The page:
If a word is not broken, why affix it?

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Why affix words? Words have dreams, just like people do. Once a noun, always a noun isn’t true. In the hands of a word surgeon, words can be affixed, even if they are not broken. Affixes can be the wings that turn a noun into a verb. Yes, some of these surgeries go bad; untrained business people take nouns and make verbs that are like pigeons in a park: they’re annoying and do little more than whiten the statues. However, sometimes affixing a noun can make it a better noun or transform it into a real, live person. Imagine a world without Bach, Mozart, Elvis, or Jerry Lee Lewis. Where would we be without word surgeons! (Full disclosure: I am a word surgeon.)

 

 

Back in the late 1600s, an Italian named Bartolomeo Cristofori had a lot of time on his hands, so he invented the piano. Although it was beautiful to look at, there was one problem: no one could play it because there wasn’t a word for a person like that. Don’t believe me? Look up the word “piano.” I hope you are convinced now. “Piano” means “quiet.” It sat there, strung out, silent, with its ivories untickled by human hands.

 

 

One day, an Italian word surgeon (much like myself except that I’m actually American), Mortadella Datsa Bologna, came over to visit Cristofori and asked about the large piece of furniture sitting in the middle of the room. Cristofori, tried to hide his flummoxity, and said it was supposed to be a musical instrument, but that there was no one to play it, so it remained as mute as a table top. Mute and quiet.

 

 

The word-maestro went home, worked through the night, surgically removing the “o” from “piano” and adding the suffix “-ist.” In this way, Bologna invented the pianist. The timing was perfect for Cristofori, his staff rejoiced, his income trebled, and he became a key player in the world of musical instruments. Interestingly, one of Bologna’s descendants, Liberace (Italian through his father’s side) was born in Wisconsin. I live in Wisconsin. I am a word-maestro and often refer to myself as an Italian word surgeon. Maybe I am related to Bologna, or as Wisconsinites say, Baloney.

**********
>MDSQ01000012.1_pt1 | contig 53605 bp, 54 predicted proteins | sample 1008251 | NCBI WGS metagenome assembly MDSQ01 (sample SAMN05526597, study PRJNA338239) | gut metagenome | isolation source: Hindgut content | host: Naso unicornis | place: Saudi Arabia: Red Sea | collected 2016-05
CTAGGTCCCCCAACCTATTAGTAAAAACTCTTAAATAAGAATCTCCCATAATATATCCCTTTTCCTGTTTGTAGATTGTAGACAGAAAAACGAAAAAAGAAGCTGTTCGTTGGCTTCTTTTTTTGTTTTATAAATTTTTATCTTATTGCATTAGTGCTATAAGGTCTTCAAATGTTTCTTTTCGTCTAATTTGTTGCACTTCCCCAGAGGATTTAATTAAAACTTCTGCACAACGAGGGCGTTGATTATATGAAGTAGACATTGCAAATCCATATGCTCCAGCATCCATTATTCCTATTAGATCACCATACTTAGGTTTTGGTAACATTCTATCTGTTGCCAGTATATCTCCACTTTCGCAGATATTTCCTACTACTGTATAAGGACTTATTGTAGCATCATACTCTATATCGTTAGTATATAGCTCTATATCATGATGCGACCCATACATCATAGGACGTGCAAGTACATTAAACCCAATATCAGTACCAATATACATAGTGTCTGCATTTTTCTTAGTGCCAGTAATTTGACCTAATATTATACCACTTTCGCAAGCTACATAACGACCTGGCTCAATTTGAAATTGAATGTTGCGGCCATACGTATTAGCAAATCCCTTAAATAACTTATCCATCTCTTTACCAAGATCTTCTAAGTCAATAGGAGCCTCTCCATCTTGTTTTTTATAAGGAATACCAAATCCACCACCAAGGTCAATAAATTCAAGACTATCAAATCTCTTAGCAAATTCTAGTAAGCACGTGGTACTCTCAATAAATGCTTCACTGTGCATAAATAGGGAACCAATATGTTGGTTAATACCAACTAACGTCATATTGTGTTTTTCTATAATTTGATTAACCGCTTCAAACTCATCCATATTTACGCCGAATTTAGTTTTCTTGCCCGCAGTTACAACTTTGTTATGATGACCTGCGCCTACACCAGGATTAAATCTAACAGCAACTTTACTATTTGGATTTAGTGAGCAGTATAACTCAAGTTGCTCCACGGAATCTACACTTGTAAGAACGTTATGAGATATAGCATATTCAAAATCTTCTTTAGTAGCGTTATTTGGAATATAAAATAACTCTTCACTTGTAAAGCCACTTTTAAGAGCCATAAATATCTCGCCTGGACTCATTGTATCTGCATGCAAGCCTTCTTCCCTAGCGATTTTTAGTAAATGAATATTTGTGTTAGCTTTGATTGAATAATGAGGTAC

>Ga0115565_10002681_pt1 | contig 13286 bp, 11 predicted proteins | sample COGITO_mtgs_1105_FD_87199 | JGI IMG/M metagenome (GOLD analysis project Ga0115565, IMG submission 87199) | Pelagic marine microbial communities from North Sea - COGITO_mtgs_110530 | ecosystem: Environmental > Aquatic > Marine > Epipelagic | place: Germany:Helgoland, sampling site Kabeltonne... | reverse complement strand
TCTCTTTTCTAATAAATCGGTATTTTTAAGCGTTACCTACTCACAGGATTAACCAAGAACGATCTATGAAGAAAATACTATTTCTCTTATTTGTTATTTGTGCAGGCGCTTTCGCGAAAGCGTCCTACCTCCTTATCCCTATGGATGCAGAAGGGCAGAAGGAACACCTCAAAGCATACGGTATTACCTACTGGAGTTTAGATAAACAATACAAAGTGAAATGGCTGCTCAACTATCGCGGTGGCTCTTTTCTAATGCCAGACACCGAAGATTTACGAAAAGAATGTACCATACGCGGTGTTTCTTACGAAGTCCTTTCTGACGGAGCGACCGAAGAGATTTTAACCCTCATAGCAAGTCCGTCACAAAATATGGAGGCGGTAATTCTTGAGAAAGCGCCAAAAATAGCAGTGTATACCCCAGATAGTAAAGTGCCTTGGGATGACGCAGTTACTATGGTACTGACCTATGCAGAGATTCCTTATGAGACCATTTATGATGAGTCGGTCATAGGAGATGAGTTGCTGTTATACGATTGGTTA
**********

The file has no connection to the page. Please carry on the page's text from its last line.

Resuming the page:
(Note to reader: This is not the post I intended to type today. I think there is something wrong with my keyboard. Today’s post has not been posted but will appear tomorrow. Please consider this post as tomorrow’s post that has already been posted. Thank you for understanding.)

 

 

 

 

Make words with Dog and a Half

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Yesterday I promised to share the secret of affixation. If you are not yet familiar with the vocabulary (base word, prefix, and suffix), please see here.

First, let’s think of the base word as the front of a dog. He says something by barking. In this case, he is saying the word “attain” because he wants to gain something.

 

 

Think of the back of the dog as the suffix “-able.” Now the dog has the ability to gain what he wants.

 

 

But we still need a prefix, so let’s use “un-” to liven things up. Try as he might, the dog cannot attain what he has set out to get.

 

And here it is all put together.

 

Some of you are nodding your heads because you understand quickly. The rest of you need  another example.

 

In this case, the front of the dog is the base word “describe” because he wants to tell us what he has found.

 

 

We will use the same suffix as above in order not to introduce too many new terms and confuse the ones who sit in the back.

 

This makes our little dog happy.

 

But (yes, we will throw in another but) let’s go ahead and add the prefix “in-,” which again makes everything impossible. And voila, our mutt can no longer describe what he has found, but in this instance, he can still enjoy it.